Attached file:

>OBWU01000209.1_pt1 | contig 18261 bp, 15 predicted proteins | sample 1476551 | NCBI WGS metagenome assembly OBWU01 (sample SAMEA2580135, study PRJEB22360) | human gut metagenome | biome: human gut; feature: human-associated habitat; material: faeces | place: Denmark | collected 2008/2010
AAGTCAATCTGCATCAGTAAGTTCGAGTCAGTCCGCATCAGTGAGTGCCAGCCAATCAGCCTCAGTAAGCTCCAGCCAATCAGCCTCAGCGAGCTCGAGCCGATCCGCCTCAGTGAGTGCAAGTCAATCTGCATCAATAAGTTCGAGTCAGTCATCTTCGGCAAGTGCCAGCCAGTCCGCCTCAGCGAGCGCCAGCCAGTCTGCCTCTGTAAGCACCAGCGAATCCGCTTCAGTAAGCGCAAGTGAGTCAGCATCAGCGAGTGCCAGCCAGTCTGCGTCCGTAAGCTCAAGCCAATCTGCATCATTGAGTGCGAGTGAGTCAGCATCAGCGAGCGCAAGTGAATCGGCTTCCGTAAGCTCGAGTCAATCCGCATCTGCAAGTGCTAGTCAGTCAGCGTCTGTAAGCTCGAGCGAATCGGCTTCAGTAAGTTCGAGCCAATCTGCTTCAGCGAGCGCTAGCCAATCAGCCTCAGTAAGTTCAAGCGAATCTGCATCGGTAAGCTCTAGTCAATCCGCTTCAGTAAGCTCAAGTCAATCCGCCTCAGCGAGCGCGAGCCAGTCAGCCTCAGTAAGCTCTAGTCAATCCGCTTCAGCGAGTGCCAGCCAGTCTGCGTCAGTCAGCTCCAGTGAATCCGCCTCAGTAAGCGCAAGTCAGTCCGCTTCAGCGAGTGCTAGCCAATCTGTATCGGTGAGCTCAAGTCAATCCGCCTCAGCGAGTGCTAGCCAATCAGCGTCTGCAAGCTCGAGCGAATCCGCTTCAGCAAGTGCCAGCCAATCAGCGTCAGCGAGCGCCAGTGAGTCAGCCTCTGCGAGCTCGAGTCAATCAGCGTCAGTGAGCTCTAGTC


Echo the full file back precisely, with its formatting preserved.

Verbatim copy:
>OBWU01000209.1_pt1 | contig 18261 bp, 15 predicted proteins | sample 1476551 | NCBI WGS metagenome assembly OBWU01 (sample SAMEA2580135, study PRJEB22360) | human gut metagenome | biome: human gut; feature: human-associated habitat; material: faeces | place: Denmark | collected 2008/2010
AAGTCAATCTGCATCAGTAAGTTCGAGTCAGTCCGCATCAGTGAGTGCCAGCCAATCAGCCTCAGTAAGCTCCAGCCAATCAGCCTCAGCGAGCTCGAGCCGATCCGCCTCAGTGAGTGCAAGTCAATCTGCATCAATAAGTTCGAGTCAGTCATCTTCGGCAAGTGCCAGCCAGTCCGCCTCAGCGAGCGCCAGCCAGTCTGCCTCTGTAAGCACCAGCGAATCCGCTTCAGTAAGCGCAAGTGAGTCAGCATCAGCGAGTGCCAGCCAGTCTGCGTCCGTAAGCTCAAGCCAATCTGCATCATTGAGTGCGAGTGAGTCAGCATCAGCGAGCGCAAGTGAATCGGCTTCCGTAAGCTCGAGTCAATCCGCATCTGCAAGTGCTAGTCAGTCAGCGTCTGTAAGCTCGAGCGAATCGGCTTCAGTAAGTTCGAGCCAATCTGCTTCAGCGAGCGCTAGCCAATCAGCCTCAGTAAGTTCAAGCGAATCTGCATCGGTAAGCTCTAGTCAATCCGCTTCAGTAAGCTCAAGTCAATCCGCCTCAGCGAGCGCGAGCCAGTCAGCCTCAGTAAGCTCTAGTCAATCCGCTTCAGCGAGTGCCAGCCAGTCTGCGTCAGTCAGCTCCAGTGAATCCGCCTCAGTAAGCGCAAGTCAGTCCGCTTCAGCGAGTGCTAGCCAATCTGTATCGGTGAGCTCAAGTCAATCCGCCTCAGCGAGTGCTAGCCAATCAGCGTCTGCAAGCTCGAGCGAATCCGCTTCAGCAAGTGCCAGCCAATCAGCGTCAGCGAGCGCCAGTGAGTCAGCCTCTGCGAGCTCGAGTCAATCAGCGTCAGTGAGCTCTAGTC